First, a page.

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Woman with a cap covered in electrodes for a CPAP test

Sleep trial tests preventable risk factors for dementia

Uncovering the links between sleep, healthy brain ageing and dementia risk
There are currently no known cures for many neurodegenerative diseases including Alzheimer’s. However, a large body of research has demonstrated that some risk factors of cognitive decline can be controlled. One begins with sleep.

When Joan Suter forgot to attend the doctor’s appointment she had made to discuss her forgetfulness, she knew something wasn’t right. Her doctor referred her to the Brain and Mind Centre’s Healthy Brain Ageing Clinic for cognitive testing.

She was told she had mild cognitive impairment, a high risk stage in which around 45% of people progress to dementia within five years - but a time when modifiable risks for dementia should be addressed.

“I was quite devastated and almost shameful. I was very reluctant to tell anybody except some close family members. But since then, I've sort of undergone a transition of acceptance, and I'm not ashamed of it. I'm trying to do the best I can with what I've got”, Joan said.

She volunteered for a clinical trial being led by the Healthy Brain Ageing Clinic in partnership with the Woolcock Institute of Medical Research, investigating the link between obstructive sleep apnoea and cognitive decline.

Until Joan undertook a sleep test at the Woolcock Institute to see if she qualified, she had never suspected that she suffered from OSA, a potentially serious sleep disorder that occurs in a staggering 50-70% of older adults.

Participating in research - The CPAP study

Building on observational evidence suggesting that treating sleep apnea may alleviate the effect of mild cognitive impairment, CPAP participants were compared with no-treatment participants in a randomised blind trial. Eligible participants were aged between 50 and 80 years, with both mild cognitive impairment (MDI) and moderate obstructive sleep apnoea (OSA).

They were primarily assessed for any changes in executive functioning as well as changes in memory, subjective sleep and depressive symptoms.

The findings concluded that compred to no treatment, CPAP did not change processing speed or executive functionin, but clinically significant improvements were observed in verbal learning and memory retention.

“I was shocked to find out I was waking something like 49 times an hour. I wasn't aware that it was a problem. But I was constantly tired and thinking what can I put off today? So there were signs. I just didn’t see them”, Joan explained.

The discovery changed Joan’ life. Given a CPAP machine to treat her OSA, she noticed major improvements to her mood and energy levels. Now four years on, she describes the experience as ‘life transformational’.

“I don’t know how to describe it, other than to say it was totally transformative. Most days I wake up feeling so refreshed, like I could I jump over the moon. And I have more stamina.”

“I used to constantly be thinking ‘what time can I put my head down?’. I’d plan my whole day around it, or not go somewhere if I wouldn’t be home till the mid-afternoon. It’s so freeing to me to have that stamina.”

The Science of sleep

Professor Sharon Naismith, director of the Brain and Mind Centre's Healthy Brain Ageing Clinic, said Joan’s experience mirrors the emerging evidence.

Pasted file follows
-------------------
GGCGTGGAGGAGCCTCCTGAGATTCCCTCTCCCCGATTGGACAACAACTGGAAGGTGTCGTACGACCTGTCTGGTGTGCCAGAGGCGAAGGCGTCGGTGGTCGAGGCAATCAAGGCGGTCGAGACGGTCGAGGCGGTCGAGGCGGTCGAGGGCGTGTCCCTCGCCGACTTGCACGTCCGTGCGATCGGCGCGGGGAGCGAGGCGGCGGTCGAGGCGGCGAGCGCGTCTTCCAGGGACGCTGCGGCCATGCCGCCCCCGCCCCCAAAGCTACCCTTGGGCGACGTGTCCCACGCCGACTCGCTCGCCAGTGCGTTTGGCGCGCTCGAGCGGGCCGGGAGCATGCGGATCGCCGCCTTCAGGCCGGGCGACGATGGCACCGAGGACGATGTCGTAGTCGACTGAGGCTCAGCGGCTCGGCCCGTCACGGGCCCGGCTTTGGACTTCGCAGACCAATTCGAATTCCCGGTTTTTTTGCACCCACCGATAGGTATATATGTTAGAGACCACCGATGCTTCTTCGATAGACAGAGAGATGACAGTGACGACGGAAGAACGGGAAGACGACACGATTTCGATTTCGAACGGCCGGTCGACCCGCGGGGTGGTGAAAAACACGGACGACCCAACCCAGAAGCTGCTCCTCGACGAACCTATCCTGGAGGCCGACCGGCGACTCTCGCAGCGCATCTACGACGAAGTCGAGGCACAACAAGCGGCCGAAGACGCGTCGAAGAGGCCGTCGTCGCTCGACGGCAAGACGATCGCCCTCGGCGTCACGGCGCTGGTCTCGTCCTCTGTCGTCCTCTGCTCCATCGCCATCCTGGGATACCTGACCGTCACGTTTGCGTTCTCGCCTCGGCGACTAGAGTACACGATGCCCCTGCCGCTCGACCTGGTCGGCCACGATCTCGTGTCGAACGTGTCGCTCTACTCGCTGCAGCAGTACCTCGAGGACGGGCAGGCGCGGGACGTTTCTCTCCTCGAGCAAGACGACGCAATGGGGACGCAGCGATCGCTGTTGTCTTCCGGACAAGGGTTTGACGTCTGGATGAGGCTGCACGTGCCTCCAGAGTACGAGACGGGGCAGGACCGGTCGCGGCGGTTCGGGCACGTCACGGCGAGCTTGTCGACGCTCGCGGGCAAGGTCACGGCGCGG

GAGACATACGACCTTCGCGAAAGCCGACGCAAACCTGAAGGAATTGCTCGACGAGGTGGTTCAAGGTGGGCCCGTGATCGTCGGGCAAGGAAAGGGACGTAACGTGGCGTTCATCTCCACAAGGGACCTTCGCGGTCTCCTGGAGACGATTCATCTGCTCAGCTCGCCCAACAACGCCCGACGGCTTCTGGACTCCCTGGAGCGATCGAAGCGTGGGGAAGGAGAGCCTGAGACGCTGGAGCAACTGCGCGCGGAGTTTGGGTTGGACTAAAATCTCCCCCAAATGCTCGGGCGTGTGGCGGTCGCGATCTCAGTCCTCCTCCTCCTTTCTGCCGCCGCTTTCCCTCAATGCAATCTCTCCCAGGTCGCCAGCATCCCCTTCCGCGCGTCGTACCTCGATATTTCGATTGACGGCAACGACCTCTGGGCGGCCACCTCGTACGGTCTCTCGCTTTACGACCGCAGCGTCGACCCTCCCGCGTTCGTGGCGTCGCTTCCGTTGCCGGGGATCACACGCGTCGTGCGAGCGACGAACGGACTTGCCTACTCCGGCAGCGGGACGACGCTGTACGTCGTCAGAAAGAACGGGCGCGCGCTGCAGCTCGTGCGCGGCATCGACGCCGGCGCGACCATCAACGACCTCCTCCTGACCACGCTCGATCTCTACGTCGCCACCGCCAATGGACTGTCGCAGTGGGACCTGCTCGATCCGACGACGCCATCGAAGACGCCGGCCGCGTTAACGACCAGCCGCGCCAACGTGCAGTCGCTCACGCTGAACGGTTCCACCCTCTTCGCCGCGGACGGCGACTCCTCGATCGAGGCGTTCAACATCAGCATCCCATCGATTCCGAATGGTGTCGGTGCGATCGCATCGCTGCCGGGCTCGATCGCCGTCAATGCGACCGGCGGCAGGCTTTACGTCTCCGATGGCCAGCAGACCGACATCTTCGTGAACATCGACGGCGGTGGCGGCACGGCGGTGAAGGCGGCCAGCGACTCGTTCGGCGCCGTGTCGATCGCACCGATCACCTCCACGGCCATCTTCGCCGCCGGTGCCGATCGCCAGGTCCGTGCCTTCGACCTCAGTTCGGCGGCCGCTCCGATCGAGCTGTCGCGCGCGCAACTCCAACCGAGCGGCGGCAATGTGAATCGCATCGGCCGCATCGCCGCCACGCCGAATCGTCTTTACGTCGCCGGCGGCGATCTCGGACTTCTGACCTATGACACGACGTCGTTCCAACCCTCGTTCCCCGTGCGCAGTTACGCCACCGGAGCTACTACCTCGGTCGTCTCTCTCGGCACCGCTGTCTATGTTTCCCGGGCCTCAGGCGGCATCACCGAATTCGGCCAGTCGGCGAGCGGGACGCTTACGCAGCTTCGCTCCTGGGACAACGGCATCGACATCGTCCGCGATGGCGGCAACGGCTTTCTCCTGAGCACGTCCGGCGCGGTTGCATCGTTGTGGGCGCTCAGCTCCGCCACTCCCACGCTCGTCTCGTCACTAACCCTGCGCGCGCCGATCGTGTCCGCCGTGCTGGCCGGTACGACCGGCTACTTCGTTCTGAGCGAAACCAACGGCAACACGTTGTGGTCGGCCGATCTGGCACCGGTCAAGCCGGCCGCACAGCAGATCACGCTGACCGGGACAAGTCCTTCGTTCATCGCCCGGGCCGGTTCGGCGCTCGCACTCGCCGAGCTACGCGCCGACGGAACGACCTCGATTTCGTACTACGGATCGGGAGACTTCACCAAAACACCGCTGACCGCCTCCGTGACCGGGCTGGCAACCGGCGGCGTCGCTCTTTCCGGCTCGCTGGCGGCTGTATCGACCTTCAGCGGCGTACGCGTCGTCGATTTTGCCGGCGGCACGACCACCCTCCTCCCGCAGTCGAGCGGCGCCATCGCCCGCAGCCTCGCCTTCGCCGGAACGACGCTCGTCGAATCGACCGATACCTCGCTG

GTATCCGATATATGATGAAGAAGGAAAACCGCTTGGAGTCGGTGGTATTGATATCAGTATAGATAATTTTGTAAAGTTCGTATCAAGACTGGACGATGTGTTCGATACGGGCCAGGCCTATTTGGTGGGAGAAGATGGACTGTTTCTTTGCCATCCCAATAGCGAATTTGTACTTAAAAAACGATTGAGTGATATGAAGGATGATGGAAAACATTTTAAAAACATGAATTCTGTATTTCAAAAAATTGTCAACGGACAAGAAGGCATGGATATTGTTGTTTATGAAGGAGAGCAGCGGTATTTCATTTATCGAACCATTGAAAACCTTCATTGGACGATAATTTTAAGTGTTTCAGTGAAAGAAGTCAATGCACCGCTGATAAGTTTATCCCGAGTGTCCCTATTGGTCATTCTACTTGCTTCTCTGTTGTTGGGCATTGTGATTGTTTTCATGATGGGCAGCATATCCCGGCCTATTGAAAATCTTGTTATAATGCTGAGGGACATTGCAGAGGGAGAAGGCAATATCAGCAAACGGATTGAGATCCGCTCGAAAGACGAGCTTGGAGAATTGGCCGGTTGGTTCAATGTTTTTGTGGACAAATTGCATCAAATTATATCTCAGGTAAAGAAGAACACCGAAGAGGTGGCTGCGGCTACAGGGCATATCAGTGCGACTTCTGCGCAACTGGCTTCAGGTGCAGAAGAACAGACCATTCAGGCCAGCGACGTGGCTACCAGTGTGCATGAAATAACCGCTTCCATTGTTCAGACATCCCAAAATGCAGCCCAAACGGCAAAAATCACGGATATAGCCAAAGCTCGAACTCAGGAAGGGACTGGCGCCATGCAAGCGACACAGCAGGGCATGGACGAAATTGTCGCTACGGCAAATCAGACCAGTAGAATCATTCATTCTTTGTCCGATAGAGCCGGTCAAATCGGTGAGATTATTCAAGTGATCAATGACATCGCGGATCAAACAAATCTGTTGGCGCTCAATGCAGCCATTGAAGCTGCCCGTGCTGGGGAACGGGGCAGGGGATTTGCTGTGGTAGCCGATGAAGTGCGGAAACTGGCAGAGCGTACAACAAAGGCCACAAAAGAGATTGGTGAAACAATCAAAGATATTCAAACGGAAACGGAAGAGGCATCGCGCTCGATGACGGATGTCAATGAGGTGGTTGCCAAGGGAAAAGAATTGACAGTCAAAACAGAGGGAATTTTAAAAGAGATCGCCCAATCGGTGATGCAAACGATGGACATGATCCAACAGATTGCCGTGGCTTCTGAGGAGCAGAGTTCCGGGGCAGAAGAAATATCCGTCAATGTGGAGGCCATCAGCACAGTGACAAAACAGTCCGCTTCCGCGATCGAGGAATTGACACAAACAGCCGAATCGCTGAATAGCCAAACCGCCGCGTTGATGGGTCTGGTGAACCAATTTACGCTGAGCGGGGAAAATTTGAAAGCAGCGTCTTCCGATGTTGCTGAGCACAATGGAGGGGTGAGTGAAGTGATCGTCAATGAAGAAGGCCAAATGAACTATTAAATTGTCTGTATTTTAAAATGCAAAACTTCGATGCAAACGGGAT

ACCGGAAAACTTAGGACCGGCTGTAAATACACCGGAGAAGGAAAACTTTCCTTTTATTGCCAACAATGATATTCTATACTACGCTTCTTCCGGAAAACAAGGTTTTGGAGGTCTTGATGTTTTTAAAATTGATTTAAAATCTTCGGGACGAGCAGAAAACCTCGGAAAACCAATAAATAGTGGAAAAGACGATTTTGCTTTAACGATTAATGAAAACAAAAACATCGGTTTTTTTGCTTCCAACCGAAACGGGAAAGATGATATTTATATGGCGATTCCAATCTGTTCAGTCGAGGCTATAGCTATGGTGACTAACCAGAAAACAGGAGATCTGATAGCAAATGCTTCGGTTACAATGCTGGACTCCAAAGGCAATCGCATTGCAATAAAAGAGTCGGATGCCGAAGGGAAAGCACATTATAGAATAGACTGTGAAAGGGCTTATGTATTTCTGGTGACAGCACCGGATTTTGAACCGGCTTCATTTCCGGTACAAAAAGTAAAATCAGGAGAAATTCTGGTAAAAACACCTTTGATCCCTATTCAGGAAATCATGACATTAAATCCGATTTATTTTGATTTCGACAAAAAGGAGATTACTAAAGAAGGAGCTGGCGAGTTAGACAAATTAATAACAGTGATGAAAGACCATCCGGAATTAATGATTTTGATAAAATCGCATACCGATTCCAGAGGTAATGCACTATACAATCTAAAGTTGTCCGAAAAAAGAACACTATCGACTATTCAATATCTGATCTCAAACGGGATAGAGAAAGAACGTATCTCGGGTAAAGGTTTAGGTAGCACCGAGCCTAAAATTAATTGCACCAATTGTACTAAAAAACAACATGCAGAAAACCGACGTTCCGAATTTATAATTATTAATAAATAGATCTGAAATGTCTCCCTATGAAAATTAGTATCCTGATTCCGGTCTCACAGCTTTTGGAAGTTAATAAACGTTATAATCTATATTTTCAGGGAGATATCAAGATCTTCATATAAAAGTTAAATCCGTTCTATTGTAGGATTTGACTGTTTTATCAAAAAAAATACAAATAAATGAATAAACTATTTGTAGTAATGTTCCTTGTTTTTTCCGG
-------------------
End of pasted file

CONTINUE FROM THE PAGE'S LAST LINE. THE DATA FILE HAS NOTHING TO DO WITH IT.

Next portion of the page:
"A common cause of cognitive problems in older people is sleep disturbance, yet this is not yet examined routinely in memory clinics," Prof. Naismith said.

"For OSA, there is a 26% increased risk of dementia when compared to people who don’t have OSA, and given there are many treatment options, we should be assessing this more often. We are now conducting a national trial in this area to determine if we can screen more people like Joan, in the memory clinic setting Australia-wide. We are testing new devices that can be set-up in the clinic and taken home by our patients, and we are looking at more pragmatic and personalised ways to treat sleep apnea.

"Besides sleep, it is important to examine all risk factors that can be modified when we assess an older person for early cognitive impairment. Between 40 and 48% of dementia risk is due to modifiable risk factors that begin to accumulate in the brain from midlife. By the time a person has mild cognitive impairment, around 60% of people already have clinically significant levels of beta-amyloid in their brain, the harmful protein that is characteristic of Alzheimer’s disease. It is in these critical periods that we must try to address those harmful risks to slow progression and keep people engaged and living well in the community for as long as possible."


As well as sleep, the HBA clinic's research team collaborates with researchers from disciplines across the University of Sydney to examine many interventions such as those targeting depression, blood pressure, heart disease, cognitive training and is even examining the power of music to promote neuroplasticity and build brain resilience.

For Joan, staying in touch with the Healthy Brain Ageing Clinic and taking part in research and programs that empower her to take a proactive approach to her health is helping her to accept her cognitive decline and to tackle those lifestyle risk factors that she can control.

“I did this really wonderful 10 week course called COG Max. It covered nutrition and habits and a lot of psychology and art and it was just wonderful. When I say life changing, it sounds like I’m exaggerating, but it’s true.”

“I just feel so differently now to when I did four years ago, when I first received the assessment. I feel very privileged to be part of the Healthy Brain Ageing Clinic. I truly do.”